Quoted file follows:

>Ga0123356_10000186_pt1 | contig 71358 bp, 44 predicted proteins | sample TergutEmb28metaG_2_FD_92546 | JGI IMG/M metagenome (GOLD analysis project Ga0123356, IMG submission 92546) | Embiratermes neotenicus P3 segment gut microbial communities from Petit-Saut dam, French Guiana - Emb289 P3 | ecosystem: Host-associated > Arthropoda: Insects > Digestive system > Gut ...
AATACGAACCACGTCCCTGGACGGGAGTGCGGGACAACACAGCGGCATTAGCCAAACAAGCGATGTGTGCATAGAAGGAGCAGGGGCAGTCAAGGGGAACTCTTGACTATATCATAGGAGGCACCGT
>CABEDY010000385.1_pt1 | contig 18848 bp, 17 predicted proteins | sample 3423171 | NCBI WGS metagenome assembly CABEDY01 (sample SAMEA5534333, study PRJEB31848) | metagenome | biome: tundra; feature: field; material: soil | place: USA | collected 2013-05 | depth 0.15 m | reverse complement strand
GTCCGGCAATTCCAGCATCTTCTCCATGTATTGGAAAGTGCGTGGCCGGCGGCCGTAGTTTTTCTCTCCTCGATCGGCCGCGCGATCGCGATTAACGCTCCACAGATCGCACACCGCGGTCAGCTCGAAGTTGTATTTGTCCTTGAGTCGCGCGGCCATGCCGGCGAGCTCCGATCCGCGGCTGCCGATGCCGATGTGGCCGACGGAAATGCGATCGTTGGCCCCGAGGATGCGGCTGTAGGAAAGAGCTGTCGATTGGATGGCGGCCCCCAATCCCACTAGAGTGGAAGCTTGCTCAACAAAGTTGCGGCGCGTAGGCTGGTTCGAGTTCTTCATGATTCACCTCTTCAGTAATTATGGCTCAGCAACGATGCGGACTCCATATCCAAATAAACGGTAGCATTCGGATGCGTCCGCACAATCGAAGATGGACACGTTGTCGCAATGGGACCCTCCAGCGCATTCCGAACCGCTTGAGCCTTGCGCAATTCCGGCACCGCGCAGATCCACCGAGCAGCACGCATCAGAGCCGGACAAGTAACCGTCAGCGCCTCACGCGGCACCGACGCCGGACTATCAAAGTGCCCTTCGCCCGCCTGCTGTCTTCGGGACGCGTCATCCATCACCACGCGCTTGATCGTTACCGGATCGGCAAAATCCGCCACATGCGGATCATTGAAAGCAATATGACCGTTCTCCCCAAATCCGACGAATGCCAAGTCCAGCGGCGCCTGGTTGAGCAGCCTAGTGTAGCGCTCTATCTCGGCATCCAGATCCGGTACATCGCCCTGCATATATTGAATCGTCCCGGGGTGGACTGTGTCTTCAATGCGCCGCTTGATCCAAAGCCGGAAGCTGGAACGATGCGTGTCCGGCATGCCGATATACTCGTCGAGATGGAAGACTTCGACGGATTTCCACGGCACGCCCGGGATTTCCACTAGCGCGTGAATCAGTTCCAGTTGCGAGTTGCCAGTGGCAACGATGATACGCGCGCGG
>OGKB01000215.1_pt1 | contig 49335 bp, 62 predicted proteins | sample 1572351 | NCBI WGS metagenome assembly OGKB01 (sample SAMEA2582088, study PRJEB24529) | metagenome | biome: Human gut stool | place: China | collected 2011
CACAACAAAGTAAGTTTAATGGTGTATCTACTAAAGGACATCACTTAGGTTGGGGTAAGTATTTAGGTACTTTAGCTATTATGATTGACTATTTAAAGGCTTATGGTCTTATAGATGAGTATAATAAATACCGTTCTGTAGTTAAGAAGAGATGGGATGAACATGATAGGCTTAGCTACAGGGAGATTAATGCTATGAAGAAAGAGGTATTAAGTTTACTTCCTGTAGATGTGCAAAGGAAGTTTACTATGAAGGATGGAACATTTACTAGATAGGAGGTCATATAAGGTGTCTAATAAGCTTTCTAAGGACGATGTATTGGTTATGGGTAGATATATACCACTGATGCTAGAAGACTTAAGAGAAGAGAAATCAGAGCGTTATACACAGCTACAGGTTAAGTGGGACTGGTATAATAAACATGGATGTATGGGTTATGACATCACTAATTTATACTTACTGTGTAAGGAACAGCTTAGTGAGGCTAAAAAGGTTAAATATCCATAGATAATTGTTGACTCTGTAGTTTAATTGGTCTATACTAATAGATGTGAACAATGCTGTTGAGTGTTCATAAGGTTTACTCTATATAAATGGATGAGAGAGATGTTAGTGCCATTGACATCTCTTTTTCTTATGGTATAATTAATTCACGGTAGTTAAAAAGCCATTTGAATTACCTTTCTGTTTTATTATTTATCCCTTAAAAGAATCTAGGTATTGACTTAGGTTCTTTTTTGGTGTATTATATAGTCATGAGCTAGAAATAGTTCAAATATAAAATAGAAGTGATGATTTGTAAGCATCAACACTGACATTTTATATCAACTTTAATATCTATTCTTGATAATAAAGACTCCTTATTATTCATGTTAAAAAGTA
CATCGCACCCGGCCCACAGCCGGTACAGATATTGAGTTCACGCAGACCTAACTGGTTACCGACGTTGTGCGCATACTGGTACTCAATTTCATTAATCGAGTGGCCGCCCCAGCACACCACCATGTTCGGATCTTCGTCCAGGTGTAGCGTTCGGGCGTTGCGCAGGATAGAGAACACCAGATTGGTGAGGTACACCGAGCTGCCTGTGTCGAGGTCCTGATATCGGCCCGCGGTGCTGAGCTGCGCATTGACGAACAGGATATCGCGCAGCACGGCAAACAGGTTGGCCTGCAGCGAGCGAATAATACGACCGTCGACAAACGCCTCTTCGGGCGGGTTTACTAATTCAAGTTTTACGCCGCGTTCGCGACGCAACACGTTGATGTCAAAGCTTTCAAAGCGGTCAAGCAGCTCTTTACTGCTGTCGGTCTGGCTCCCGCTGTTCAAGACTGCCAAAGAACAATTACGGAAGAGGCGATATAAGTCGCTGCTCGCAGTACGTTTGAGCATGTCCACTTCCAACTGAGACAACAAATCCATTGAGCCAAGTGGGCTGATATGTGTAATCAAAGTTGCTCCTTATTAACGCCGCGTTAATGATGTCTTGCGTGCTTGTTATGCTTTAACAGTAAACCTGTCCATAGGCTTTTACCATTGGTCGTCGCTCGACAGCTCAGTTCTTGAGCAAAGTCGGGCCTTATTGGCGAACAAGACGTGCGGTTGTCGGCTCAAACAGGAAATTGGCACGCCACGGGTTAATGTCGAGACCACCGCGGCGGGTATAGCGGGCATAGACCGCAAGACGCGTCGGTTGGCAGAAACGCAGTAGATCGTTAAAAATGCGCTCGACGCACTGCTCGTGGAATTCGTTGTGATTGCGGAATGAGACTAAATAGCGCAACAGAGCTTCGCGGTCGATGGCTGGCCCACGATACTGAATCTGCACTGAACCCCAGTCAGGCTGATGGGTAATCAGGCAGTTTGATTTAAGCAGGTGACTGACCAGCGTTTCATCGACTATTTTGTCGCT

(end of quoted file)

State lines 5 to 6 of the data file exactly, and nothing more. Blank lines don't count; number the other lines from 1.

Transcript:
>OGKB01000215.1_pt1 | contig 49335 bp, 62 predicted proteins | sample 1572351 | NCBI WGS metagenome assembly OGKB01 (sample SAMEA2582088, study PRJEB24529) | metagenome | biome: Human gut stool | place: China | collected 2011
CACAACAAAGTAAGTTTAATGGTGTATCTACTAAAGGACATCACTTAGGTTGGGGTAAGTATTTAGGTACTTTAGCTATTATGATTGACTATTTAAAGGCTTATGGTCTTATAGATGAGTATAATAAATACCGTTCTGTAGTTAAGAAGAGATGGGATGAACATGATAGGCTTAGCTACAGGGAGATTAATGCTATGAAGAAAGAGGTATTAAGTTTACTTCCTGTAGATGTGCAAAGGAAGTTTACTATGAAGGATGGAACATTTACTAGATAGGAGGTCATATAAGGTGTCTAATAAGCTTTCTAAGGACGATGTATTGGTTATGGGTAGATATATACCACTGATGCTAGAAGACTTAAGAGAAGAGAAATCAGAGCGTTATACACAGCTACAGGTTAAGTGGGACTGGTATAATAAACATGGATGTATGGGTTATGACATCACTAATTTATACTTACTGTGTAAGGAACAGCTTAGTGAGGCTAAAAAGGTTAAATATCCATAGATAATTGTTGACTCTGTAGTTTAATTGGTCTATACTAATAGATGTGAACAATGCTGTTGAGTGTTCATAAGGTTTACTCTATATAAATGGATGAGAGAGATGTTAGTGCCATTGACATCTCTTTTTCTTATGGTATAATTAATTCACGGTAGTTAAAAAGCCATTTGAATTACCTTTCTGTTTTATTATTTATCCCTTAAAAGAATCTAGGTATTGACTTAGGTTCTTTTTTGGTGTATTATATAGTCATGAGCTAGAAATAGTTCAAATATAAAATAGAAGTGATGATTTGTAAGCATCAACACTGACATTTTATATCAACTTTAATATCTATTCTTGATAATAAAGACTCCTTATTATTCATGTTAAAAAGTA